The Truth About Breast Feeding

I’m not saying there are not women out there that have a easy go of it, but the truth is: breast feeding is hard work.  There.  I said it.

It seems like a lot of people don’t want to admit it.  Like it’s going to scare people out of it.  But in reality, by not letting expecting and new mothers know that there can be challenges ahead we are setting them up to feel frustrated, inadequate, and defeated in their breast feeding journey.

A lot of people sugarcoated it for me when I was expecting.  Or maybe I really did just know women who had a very fortunate experience of have a good latcher, a good supply, and no issue.  But looking back on it now, I highly doubt it.

Our breast-feeding journey didn’t start out very well.  My son was in the NICU immediately following his Cesarean Birth, and so it wasn’t until six hours later that I officially met my son.  At the time, he was on a breathing machine and the doctors and nurses insisted that he wasn’t able to regulate his breathing enough in order to breast-feed.  It wasn’t until the next day that we sat down together in the NICU and tried.  And tried.  And tried.  The nurses tried to help, but they just made me feel silly and stupid for not being able to get my son to eat.  For days we struggled.  Every two hours (and many times more often than that!) I would sit and try to latch, over and over.  It was hard work!

On day four, a Lactation Consultant named Dorothy came to see us.  She was heaven sent, I swear!  She was so very patient, and so kind.  She helped us to find the nursing positions that worked for us, showed me how to open his mouth wider, showed me how to make sure he was swallowing, and let me know the truth.  Breast-feeding is hard work.

From there we also battled a gnarly case of thrush that lasted eight weeks, oversupply, fast let down, and then undersupply.  And through it all, Dorothy was there to help when needed as well as a community of nursing mothers that I found through a local support group.  I wouldn’t have made it past the first six weeks without those women. And then one day, around eight weeks or so, I realized that we were doing it!  Really doing it, all by our selves.  And I knew that we could make it.

My persistence in breast-feeding was motivated by two different things.  Breast milk is the best nutritional source for babies, hands down.  Also, it is free.  That’s not to say that there weren’t a couple of times that we needed to supplement with formula, but for the first six to eight months of my sons life I was able to sustain him all by myself.  Which I think is awesome!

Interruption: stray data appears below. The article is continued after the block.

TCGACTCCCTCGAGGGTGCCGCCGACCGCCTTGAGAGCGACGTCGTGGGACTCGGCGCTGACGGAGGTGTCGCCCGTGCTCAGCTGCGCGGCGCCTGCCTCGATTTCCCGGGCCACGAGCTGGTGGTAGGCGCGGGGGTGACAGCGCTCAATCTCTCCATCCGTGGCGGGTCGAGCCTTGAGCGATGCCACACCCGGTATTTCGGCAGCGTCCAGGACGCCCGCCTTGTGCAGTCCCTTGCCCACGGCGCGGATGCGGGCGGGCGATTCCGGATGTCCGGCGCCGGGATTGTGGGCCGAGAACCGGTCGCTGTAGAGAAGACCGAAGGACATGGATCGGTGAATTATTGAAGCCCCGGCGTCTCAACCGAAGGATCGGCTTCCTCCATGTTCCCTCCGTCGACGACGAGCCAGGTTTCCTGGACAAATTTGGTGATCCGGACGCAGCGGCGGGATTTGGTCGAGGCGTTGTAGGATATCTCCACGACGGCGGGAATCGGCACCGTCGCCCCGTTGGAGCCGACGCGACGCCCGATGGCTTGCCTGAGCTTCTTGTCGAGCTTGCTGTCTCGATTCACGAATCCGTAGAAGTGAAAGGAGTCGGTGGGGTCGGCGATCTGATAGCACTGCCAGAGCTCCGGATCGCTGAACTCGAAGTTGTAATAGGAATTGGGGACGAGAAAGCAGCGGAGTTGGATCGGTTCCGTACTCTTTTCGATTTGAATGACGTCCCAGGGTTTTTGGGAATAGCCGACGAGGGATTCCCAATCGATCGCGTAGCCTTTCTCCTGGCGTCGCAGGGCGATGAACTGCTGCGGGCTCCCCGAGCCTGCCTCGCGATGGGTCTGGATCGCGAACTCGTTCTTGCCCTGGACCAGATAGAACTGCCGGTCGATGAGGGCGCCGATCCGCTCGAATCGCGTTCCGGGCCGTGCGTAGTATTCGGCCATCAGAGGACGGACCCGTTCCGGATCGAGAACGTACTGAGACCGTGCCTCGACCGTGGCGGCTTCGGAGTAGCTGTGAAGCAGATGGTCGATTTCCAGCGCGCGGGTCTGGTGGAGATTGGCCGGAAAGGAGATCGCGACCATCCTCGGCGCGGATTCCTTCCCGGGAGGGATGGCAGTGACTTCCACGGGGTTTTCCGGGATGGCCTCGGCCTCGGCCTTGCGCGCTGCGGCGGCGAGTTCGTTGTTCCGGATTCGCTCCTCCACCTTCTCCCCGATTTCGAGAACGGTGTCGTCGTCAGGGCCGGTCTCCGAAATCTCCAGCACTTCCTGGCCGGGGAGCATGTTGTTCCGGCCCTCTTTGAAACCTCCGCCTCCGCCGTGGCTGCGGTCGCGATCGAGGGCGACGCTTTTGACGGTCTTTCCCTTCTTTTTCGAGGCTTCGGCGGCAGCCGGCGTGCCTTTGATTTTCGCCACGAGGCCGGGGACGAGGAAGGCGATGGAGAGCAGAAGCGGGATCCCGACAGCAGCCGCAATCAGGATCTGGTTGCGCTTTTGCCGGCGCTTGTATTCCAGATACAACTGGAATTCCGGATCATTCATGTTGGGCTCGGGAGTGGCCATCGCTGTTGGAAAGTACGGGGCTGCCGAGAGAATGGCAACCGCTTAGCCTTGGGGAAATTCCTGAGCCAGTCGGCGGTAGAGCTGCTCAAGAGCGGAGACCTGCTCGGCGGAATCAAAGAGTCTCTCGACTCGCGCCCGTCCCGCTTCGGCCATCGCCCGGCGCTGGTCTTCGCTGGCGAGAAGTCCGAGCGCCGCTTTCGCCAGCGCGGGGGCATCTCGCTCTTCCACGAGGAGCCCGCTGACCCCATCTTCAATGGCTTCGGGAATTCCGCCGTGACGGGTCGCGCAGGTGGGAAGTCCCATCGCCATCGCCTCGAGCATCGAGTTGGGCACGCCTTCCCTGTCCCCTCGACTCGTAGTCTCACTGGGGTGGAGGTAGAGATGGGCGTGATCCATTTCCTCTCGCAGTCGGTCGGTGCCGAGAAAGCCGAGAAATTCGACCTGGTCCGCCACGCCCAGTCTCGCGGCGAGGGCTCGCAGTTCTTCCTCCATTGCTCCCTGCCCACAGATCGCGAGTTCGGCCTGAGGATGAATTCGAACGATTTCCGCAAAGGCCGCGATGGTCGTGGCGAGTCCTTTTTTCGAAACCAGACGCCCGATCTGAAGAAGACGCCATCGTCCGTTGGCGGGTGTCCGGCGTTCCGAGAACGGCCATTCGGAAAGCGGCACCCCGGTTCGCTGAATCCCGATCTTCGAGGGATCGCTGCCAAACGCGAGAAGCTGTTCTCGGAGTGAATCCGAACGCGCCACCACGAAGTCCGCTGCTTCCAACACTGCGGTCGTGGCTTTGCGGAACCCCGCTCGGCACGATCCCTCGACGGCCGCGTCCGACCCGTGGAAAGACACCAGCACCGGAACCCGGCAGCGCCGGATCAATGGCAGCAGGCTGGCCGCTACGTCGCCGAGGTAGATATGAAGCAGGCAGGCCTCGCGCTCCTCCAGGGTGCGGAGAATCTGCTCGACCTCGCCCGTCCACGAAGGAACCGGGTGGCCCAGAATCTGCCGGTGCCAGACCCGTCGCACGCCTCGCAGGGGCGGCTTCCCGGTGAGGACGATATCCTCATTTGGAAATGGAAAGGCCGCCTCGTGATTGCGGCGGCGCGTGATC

So, my advice to expecting and new moms:

  • Take a deep breath.  If at first you don’t succeed, try try again.  It can be incredibly frustrating at times when you and the baby are learning to breast-feed.  Both of you have to learn together what’s going to work for you.
  • The first six to eight weeks are the hardest, but I PROMISE you that it is worth it to stick it out and make it work.  It does get better, truly it does.
  • Find a good support system of other mothers who nurse.  Women who are or have also breastfed are an amazing resource when you’re having issues and you need ideas on what to do.  Le Leche League is a great option and there are meetings all over the country.
  • See a lactation consultant as often as you can in the first few weeks if you’re having any problems at all.  Not all insurance covers this, but many do.  WIC also has some lactation consultants.  LLL sometimes has lactation consultants.  And if you are truly having problems, and your insurance doesn’t cover it, but you are sincere in your desire to continue breast-feeding then I assure you that it will be money well spent to see a good lactation consultant.
  • Give yourself permission to do what you can, and let go of the rest.  The first few weeks of nursing you will literally be nursing your child almost all day.  If they aren’t sleeping (most likely in your arms) or pooping, they will probably be hungry.  So your laundry might pile up, your dishes might not get cleaned right away, the vacuuming will wait.  I PROMISE that anyone who cares about you doesn’t care what the house looks like right now, and if they do care tell them to either help clean up or get the hell out.
  • Do what’s best for you.  There is a lot of judgment out there regarding breast-feeding.  Whether to nurse in public or not is your decision, not anyone else’s.  If you’re comfortable with it, then go for it! If not, then find a quiet place for you and baby. It’s as simple as that.  Also, if you are at your wits end with breast-feeding and you have exhausted not only your resources but also your sanity, give yourself permission to supplement a little.  And don’t let others guilt you about it! Everyone has a limit, and being honest about our limits can be just as freeing as pushing past them as well.
  • Once you’ve got it down, pay it forward.  Once you have that light bulb moment where it all comes together and you realize, “hey, we’re really doing this!”  Go back and help the mom behind you in the journey.  Passing our knowledge on to other mothers is a gift that is just too good to keep.

So there you have it.  The nitty gritty!  What other advice would you give to a new mom for their breastfeeding journey?


  1. Helene

    Excellent web site. A lot of helpful info here. I am sending it to several friends
    ans additionally sharing in delicious. And naturally, thanks in your effort!

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